When local government is judged, the public evaluates the functioning of sanitation, water, collection of waste, traffic lights, solid waste and cleanliness, as those are the fundamental issues a local government ought to do.
However, behind the scenes, an area receiving a great deal of municipal attention is the need to develop the capability and capacity of suppliers, which is inextricably linked to a reliable and continual supply of municipal services.
SmartProcurement spoke to Xolile George, CEO of the South African Local Government Association (SALGA) to find out how the municipal sector can leverage its R340-billion annual spend to drive efficiencies and better empower SMEs.
“At a national level there is a range of players such as small development agencies and national funded agencies, but the municipality’s priority in terms of its own economic sector strategy is to identify small development players and design a strategy of empowering them across all sectors of its own municipal offerings, whether roads, maintenance or electricity.”
“There is no need for government to continually target established suppliers for everything. Local government has a role to play in developing small enterprises, using the budget at its disposal to drive expenditure,” says George.
Johannesburg, for example, has a R60-billion budget. Where small players can execute certain roles, such as building a tar road or purifying water, allow them to participate.
Annually, municipalities invite SMEs to bid on municipal tenders. If a contracted SME is on tier one in terms of what it has been contracted for, government has a role to play, but is not obligated, to graduate the SME to tier two and beyond.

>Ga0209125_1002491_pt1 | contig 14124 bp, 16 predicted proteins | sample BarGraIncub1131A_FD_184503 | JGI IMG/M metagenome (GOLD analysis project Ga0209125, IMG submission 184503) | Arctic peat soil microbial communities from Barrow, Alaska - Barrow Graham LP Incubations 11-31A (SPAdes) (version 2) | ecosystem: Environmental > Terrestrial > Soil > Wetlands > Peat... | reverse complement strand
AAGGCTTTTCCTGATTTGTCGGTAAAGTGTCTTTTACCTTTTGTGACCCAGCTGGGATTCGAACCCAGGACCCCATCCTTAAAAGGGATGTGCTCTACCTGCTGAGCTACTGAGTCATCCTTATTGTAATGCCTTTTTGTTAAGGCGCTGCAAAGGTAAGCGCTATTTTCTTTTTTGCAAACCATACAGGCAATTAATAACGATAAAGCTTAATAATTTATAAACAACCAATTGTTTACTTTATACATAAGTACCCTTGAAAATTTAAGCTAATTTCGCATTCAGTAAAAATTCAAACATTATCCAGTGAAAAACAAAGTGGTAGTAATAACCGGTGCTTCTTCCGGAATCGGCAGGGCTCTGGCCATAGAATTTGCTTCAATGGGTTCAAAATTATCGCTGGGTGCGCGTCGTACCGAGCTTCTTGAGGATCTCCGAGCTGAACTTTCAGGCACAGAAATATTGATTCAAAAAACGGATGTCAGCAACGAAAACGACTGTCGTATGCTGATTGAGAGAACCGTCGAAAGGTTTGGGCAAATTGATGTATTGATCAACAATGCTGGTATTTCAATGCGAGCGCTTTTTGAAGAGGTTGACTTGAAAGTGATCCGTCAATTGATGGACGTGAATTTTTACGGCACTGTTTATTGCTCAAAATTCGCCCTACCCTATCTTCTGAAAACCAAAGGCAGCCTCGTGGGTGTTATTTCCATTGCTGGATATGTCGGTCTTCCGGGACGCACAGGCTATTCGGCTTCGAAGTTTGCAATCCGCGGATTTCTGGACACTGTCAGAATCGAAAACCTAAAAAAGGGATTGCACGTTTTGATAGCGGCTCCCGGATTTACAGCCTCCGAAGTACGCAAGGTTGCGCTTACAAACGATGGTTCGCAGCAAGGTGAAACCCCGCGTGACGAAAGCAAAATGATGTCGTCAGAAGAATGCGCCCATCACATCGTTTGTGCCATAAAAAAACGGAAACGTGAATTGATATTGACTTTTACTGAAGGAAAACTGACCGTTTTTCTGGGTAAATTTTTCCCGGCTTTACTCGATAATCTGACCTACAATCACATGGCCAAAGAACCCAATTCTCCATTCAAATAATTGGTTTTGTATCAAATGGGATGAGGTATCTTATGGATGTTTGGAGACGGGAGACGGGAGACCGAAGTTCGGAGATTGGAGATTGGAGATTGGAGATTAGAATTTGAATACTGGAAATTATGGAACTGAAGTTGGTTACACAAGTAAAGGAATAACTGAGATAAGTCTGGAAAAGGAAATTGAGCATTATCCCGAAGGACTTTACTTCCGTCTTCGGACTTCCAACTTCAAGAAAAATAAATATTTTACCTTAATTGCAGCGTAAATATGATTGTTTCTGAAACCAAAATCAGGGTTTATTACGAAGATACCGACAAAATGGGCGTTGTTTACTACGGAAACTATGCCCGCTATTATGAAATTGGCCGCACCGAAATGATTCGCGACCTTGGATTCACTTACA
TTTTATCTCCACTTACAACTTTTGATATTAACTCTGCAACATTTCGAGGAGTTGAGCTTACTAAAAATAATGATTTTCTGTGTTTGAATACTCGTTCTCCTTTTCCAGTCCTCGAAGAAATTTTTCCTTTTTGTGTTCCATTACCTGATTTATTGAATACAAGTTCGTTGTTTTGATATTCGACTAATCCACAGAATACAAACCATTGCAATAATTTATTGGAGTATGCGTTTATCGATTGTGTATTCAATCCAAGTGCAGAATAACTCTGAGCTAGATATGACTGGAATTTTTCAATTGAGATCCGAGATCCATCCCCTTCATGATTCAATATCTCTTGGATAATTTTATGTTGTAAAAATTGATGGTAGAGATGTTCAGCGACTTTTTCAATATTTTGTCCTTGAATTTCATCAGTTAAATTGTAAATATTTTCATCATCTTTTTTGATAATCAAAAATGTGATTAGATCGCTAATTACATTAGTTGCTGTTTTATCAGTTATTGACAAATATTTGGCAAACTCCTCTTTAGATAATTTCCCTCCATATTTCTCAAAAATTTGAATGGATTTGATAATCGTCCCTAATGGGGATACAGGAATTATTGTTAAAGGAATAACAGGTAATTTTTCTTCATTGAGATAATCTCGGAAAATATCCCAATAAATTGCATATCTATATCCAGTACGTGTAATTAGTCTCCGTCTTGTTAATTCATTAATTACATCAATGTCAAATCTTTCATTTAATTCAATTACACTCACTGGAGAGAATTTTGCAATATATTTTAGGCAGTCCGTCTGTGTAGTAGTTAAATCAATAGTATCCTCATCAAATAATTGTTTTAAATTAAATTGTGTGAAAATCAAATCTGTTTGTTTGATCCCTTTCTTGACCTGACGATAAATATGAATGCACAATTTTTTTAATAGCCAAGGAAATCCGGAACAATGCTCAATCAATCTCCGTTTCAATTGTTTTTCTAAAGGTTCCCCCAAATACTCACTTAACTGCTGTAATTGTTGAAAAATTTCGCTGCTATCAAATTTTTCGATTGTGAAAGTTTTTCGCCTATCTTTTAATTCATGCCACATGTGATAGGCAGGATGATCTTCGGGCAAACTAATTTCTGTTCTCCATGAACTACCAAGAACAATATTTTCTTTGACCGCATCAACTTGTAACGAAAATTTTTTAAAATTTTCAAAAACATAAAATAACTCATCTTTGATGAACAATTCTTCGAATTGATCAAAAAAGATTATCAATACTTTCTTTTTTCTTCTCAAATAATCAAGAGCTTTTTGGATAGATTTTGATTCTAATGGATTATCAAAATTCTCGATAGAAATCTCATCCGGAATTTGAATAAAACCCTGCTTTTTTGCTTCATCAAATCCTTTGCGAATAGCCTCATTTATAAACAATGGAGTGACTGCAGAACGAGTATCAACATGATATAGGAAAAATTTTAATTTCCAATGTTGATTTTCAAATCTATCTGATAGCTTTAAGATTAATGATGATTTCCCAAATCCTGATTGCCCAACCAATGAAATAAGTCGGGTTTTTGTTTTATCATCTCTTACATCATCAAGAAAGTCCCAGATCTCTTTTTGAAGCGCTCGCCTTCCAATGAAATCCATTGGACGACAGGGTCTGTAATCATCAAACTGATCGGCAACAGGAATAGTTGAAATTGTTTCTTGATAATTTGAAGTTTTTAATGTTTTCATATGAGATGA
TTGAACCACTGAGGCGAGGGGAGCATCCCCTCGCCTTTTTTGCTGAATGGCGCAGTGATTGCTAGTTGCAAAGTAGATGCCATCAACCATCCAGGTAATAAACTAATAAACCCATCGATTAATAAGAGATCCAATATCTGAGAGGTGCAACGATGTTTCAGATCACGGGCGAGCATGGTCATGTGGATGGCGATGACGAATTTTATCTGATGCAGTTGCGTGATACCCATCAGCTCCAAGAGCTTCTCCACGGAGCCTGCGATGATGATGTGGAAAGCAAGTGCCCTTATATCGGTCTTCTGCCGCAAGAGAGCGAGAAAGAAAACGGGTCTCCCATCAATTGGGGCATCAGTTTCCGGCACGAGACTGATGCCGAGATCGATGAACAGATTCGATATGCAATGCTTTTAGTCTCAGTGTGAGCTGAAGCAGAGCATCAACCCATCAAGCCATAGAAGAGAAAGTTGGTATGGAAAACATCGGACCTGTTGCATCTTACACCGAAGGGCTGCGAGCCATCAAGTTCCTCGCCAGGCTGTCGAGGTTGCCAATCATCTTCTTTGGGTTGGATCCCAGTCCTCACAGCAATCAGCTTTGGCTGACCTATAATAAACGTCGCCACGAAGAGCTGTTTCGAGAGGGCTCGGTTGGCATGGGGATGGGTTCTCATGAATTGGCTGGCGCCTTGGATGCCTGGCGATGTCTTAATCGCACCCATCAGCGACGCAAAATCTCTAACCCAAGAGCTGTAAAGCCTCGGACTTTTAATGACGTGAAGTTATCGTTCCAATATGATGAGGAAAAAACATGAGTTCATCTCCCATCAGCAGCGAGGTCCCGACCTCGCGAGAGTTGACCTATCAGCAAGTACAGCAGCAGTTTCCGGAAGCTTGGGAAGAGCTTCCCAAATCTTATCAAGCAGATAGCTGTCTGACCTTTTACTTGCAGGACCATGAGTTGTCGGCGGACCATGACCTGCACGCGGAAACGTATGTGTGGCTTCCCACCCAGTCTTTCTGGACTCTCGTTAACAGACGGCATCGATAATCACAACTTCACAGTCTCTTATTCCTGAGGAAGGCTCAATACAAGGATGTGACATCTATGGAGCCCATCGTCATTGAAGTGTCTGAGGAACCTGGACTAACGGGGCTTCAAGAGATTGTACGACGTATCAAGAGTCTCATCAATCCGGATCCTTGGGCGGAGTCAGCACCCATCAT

Analysing the value chain for Enterprise Development (ED) opportunities
As an example, for SMEs involved in the water value chain (be it raw sourcing, filtration, treatment of water, distribution of water or reticulation of water), municipalities will look out for opportunities, from collecting water from the source, holding it in reservoirs, distributing it to suburbs, to reticulating it to pipes in homes and providing support.
If a specific SME does not perform as stipulated in performance criteria, then municipalities create space for the SME to apply corrective measures. If the SME fails to perform certain duties or meet the standards set by the municipality the supplier will be blacklisted or given an appropriate penalty to effect corrective measures. This kind of discipline has the potential to build cadetship of young entrepreneurs that can be plugged into the economic ecosystems of the area.
Category management leading to effective ED targeting
Local government consciously targets roughly 30% of the government’s budget towards ED.
SALGA acknowledges that a conscious strategy that prioritises small and medium business will remain on the fringes if government does not create enablers that will empower SMEs.
Furthermore, government must be fair when dealing with SMEs – if a small supplier is contracted to do a certain job, they will be paid the agreed amount promptly as per the contract.
As SALGA expands its pool of innovative approaches to drive development goals across the segments of operation of municipalities it needs to ensure that existing regulatory mechanisms are complied with. When it comes to preferential procurement, BID committees and tendering processes, government and SMEs have to be on the same level; government does not want to fall foul of the regulatory regime.
Of South Africa’s R1.3-trillion budget, SALGA promotes innovative procurement practices through the municipality sector’s R340-billion, empowering it to do a great deal to develop SMEs in the municipal sector. Local government has to ensure that it contributes to economic development and builds entrepreneurs; from the perspective of SMEs more business will mean more cash injection, recognition and establishment in the business industry.
Consequently, government must allow innovation because it will provide better results.